Food writer Georgina Campbell has warned that hospitality standards are slipping at some of Ireland’s highest-rated and most expensive hotels and restaurants.
She made the remarks at yesterday’s Georgina Campbell Irish Food & Hospitality Awards, where the legacy of Ballymaloe House’s Myrtle Allen, who died last year, was remembered.
“When carrying out our independent and anonymous assessments around the country, we have encountered disappointments once again, and particularly with some 4- and 5-star hotels, where there really should be no excuses,” said Ms Campbell Ms Campbel.
“There is a worrying lack of a sense of hospitality in some cases and poor training — or indeed no apparent training at all — and it is baffling that there are still issues with standards at ‘top’ establishments every year. Hotel prices are continuing to rise too, especially in the major cities and without any corresponding rise in standards, and it is disappointing to see us losing the competitive edge that was so hard-won during the recession.”
Meanwhile, Ms Campbell described the late Ms Allen as a pioneer.
“I have been thinking a lot about the legacy of the wonderful Myrtle Allen — to whom the industry owes an enormous debt of gratitude and who were remembered fondly at today’s event — and those of her generation who have laid down the unshakable foundations of quality,” said Ms Campbell.,” she said
“Many of these great people are still active and working alongside their children and often their grandchildren, and they are the pioneers of the genuine hospitality, sustainable food sourcing and innovation that Ireland is gaining a reputation for today.”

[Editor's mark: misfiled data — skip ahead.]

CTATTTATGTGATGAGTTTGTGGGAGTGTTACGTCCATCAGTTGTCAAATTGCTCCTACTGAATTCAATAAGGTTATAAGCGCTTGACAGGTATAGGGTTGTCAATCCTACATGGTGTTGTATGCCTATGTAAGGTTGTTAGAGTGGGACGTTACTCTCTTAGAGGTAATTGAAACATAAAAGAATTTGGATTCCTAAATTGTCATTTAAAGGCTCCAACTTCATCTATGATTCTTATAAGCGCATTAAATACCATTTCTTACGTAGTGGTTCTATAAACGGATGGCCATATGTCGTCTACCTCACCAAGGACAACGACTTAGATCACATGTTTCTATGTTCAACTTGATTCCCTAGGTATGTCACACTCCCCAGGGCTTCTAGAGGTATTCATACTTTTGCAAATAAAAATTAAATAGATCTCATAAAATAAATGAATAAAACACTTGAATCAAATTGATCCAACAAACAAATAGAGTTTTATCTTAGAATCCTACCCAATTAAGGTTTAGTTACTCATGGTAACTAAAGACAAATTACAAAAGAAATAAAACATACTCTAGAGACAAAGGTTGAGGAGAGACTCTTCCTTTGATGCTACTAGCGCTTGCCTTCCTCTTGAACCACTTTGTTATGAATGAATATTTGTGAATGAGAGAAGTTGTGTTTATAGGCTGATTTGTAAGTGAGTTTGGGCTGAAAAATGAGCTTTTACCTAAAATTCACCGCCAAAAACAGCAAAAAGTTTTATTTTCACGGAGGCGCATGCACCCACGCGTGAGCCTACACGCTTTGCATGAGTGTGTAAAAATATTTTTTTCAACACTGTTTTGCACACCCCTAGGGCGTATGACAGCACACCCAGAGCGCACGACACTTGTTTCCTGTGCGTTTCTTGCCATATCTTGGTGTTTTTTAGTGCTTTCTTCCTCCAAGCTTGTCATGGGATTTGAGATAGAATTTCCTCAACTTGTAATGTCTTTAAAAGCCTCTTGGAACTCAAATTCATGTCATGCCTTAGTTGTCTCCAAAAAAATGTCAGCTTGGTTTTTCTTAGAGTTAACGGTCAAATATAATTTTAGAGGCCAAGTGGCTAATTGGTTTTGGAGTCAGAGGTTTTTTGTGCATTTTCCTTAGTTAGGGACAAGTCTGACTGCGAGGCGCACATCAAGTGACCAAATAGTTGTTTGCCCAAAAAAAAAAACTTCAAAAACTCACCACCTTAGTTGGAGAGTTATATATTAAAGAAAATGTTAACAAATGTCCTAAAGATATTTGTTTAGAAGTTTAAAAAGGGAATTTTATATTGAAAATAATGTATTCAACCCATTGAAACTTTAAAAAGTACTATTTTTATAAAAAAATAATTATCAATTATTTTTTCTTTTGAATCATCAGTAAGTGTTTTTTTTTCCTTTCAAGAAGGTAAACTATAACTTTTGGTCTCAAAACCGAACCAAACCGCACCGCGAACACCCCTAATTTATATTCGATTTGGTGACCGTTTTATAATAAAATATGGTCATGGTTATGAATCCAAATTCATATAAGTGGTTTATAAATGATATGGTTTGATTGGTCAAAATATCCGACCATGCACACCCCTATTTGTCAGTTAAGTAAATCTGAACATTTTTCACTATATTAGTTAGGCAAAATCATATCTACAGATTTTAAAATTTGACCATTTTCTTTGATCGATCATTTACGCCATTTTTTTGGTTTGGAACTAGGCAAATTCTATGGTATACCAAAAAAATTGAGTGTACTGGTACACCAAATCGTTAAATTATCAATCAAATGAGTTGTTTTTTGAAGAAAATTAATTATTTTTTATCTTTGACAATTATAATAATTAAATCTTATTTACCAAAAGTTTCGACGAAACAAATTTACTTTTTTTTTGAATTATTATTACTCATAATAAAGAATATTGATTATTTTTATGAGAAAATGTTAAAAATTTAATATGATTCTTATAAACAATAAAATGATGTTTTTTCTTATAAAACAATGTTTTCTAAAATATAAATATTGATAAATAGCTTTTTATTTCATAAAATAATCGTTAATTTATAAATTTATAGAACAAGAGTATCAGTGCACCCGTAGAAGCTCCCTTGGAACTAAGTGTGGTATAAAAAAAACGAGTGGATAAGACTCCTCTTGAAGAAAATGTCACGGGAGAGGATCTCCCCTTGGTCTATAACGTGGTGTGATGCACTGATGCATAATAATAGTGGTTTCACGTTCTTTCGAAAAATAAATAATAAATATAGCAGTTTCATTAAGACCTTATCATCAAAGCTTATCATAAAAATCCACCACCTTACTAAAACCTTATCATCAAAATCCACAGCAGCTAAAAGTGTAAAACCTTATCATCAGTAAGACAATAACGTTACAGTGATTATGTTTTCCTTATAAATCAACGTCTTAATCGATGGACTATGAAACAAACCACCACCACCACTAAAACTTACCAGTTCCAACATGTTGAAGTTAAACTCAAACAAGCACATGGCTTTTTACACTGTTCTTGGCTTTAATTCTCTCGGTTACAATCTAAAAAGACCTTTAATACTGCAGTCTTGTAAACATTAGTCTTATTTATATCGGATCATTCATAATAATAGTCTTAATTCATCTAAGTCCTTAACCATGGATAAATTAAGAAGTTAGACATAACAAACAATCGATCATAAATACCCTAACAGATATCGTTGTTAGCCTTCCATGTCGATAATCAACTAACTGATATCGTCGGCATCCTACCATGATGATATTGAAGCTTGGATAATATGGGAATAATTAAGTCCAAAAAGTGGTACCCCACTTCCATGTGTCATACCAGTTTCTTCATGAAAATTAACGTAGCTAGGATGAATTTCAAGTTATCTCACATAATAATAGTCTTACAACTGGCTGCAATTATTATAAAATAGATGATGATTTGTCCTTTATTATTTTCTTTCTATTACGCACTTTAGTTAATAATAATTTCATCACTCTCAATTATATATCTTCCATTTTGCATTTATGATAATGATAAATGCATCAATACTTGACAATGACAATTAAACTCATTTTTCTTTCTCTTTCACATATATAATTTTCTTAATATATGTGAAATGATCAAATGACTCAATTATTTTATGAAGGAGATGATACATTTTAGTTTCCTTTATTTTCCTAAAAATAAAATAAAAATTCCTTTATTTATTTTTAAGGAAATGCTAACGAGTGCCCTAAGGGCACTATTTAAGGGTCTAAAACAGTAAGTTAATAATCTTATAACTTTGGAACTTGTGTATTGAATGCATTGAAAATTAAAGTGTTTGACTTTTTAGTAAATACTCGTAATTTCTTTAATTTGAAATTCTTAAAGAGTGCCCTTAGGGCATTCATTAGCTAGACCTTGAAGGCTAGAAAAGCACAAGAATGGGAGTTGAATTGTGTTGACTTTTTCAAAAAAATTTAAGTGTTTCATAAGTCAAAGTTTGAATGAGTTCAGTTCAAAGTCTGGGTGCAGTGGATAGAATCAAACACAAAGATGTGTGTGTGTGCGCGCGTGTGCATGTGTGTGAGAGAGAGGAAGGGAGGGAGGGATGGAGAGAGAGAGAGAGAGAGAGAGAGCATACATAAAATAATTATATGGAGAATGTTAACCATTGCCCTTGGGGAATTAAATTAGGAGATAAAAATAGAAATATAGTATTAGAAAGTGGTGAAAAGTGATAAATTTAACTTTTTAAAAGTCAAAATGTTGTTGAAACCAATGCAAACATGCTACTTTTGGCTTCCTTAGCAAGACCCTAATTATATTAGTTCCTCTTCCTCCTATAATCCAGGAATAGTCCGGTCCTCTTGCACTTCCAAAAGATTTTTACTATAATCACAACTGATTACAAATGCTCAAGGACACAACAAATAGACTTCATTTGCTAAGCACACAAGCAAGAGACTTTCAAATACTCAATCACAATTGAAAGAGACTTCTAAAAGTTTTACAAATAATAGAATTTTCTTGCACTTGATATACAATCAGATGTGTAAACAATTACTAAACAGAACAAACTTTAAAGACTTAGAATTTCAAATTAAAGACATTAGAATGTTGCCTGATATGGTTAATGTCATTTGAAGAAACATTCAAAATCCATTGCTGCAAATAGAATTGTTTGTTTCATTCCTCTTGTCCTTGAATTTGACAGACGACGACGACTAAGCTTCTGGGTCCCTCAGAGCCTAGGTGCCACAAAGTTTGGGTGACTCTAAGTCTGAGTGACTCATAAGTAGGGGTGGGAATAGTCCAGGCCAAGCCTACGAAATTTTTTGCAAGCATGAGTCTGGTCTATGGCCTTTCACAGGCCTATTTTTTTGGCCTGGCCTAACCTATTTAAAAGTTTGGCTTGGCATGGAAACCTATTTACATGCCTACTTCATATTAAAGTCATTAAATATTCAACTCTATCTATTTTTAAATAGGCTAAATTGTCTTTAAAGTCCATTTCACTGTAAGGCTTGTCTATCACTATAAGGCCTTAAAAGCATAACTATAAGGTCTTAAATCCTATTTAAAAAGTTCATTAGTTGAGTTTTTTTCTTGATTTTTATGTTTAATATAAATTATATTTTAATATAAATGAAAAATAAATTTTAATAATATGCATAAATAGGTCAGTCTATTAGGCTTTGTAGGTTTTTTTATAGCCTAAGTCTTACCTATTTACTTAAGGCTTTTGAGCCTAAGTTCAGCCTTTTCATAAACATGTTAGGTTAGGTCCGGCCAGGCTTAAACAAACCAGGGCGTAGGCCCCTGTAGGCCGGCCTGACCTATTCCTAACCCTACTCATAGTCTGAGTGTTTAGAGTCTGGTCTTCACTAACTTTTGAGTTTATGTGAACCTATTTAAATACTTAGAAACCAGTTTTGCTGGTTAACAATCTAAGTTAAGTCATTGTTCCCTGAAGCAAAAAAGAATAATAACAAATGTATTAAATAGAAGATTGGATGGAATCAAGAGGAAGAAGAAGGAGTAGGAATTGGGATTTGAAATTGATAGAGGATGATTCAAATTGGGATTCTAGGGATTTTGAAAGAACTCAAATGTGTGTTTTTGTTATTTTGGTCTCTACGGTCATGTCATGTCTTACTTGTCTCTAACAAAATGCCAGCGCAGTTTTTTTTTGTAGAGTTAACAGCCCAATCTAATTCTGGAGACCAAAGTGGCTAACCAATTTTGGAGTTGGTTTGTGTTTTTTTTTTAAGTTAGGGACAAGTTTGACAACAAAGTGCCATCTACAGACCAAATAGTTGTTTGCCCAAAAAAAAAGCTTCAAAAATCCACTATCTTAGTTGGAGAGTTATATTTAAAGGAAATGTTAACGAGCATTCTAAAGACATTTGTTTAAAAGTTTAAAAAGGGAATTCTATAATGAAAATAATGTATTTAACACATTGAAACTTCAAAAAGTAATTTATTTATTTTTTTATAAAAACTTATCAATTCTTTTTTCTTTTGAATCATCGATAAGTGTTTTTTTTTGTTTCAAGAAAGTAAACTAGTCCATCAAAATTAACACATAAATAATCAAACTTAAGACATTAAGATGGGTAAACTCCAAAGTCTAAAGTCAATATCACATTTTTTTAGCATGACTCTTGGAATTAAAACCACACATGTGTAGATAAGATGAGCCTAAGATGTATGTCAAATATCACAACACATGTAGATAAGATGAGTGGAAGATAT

Marlfield House Hotel, Wexford, was named Hotel of the Year at the awards ceremony in the Intercontinental Dublin., Ballsbridge, Dublin, while the accolade of Chef of the Year was awarded to Mickael Viljanen of The GreenHouse, Dublin.
Aimsir in Kildare walked away with the gong for Restaurant of the Year while Belfast-based chef/restaurant proprietor Michael Deane was named Ireland’s Hospitality Hero of the Year. The Lodge at Ashford Castle won the award for Ireland’s Pet-Friendly Destination of the Year, and Ballyvolane House was named Country House of the Year.
Other wins for the Rebel County included Perryville House (Guesthouse of the Year), and The Garden Café Truck (Street Food of the Year), while Greenes Restaurant at Hotel Isaacs was highly commended in the Atmospheric Restaurant of the Year category.
Meanwhile, Darina Allen has called on education chiefs to make cooking a compulsory subject in schools. The veteran celebrity chef and Ballymaloe Cookery School founder said she’s increasingly concerned that young people in Ireland are losing out on a vital life skill, because home economics is not mandatory from primary school level onwards.
“Home economics should be a primary subject — what other subject is as important as it? We have to eat every day,” she said.
I’ve realised a whole generation was encouraged to have a career rather than have cooking as a skill and that is a big problem with our education system. I mean, there are youngsters now who can’t make toast. We’ve turned out two generations who haven’t got the basic life skills to feed themselves properly and it’s a disaster in health and socio-economic terms.
She told In an interview with Irish Country magazine: “I want the mothers and grandmothers of Ireland to rise up and demand that practical cooking is embedded in the national school curriculum because I really feel we’re falling behind them by letting them out of school not able to feed themselves.